110 W. New York Ave.
DeLand, FL 32720
By Lynn Bowen
posted Apr 28, 2014 - 8:42:26am
A bird feeder in my neighborhood feeds more than small birds, as you can see from the photo accompanying this column. On the day I took this picture, a wild turkey, a Muscovy duck, and a squirrel dined together. It all looked like a cartoon!
Wild turkeys live mainly in the eastern two-thirds of the U.S., and are very common here in Florida. They usually travel in large flocks in open woods with fields or clearings.
The average male wild turkey is about 46 inches long, and weighs about 16 pounds, while the females are 37 inches long and weigh about 9 pounds. However, turkeys in Florida tend to be smaller. The males have a fan-shaped tail and are larger than the females, who do not have a fancy tail.
The toms (males) have a beard about 9 inches long hanging from their chest, and the hens usually don’t. Occasionally a hen will have a thin, shorter beard.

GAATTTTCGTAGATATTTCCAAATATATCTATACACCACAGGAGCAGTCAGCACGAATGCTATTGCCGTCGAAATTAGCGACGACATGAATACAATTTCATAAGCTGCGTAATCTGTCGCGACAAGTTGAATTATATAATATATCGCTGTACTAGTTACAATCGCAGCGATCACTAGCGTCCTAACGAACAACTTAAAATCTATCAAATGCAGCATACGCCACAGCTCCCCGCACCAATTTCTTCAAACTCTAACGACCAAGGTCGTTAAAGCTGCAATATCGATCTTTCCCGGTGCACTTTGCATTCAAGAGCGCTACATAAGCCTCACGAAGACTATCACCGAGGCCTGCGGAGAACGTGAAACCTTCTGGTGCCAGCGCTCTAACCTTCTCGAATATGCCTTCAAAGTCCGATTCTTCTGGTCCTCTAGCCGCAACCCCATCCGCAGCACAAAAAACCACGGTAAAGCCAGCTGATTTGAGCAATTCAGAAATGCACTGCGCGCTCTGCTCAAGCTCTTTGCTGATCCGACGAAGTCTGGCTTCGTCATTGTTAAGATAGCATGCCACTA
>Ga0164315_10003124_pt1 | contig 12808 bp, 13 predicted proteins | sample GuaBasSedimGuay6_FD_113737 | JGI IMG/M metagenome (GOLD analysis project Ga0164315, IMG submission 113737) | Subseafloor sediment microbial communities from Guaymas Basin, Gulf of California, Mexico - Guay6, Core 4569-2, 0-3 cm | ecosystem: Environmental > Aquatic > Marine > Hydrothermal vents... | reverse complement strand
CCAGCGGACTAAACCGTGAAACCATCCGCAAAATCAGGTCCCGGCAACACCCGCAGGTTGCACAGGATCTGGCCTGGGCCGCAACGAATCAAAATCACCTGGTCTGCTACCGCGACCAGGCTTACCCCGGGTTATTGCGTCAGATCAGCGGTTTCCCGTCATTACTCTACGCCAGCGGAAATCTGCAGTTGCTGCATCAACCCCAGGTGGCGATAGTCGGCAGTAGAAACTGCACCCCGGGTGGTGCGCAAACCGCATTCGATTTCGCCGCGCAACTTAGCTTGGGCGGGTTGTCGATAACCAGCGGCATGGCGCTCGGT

Shades of iridescent brown and green plumage adorn wild turkeys’ plump bodies, but their heads and necks are featherless. A pinkish “wattle” hangs from the throat. The turkey’s pale head turns blue when the bird is excited and red when it’s ready to fight -- how interesting to know this!
Wild turkeys’ legs are strong and thick. The back of each foot has a wicked spur for defensive purposes. After all, these birds are not great fliers, and they need this weapon, in addition to the protection that their flock provides.
A wild turkey is good at ramming a predator with its large body or just running away from trouble. Turkeys can run up to 25 mph and fly short distances when necessary. Among their predators are raccoons, opossums, foxes, bobcats, snakes and raptors.
At breeding time, from February through May, a female wild turkey will incubate about 10 eggs in a ground nest located at the base of a tree or in a palmetto thicket. At that point, the polygamous male is out of the picture, but he’s just following his instinct.
A wild turkey forages with its short bill on the ground, seeking insects, seeds, fruits, nuts, snails and even lizards.
Wild turkeys roost in trees at night. The local ones are probably finding out from their feathered friends where to go tomorrow for an easy meal -- perhaps under a bird feeder!
— Bowen lives in DeLand. Send email to her at email@example.com.
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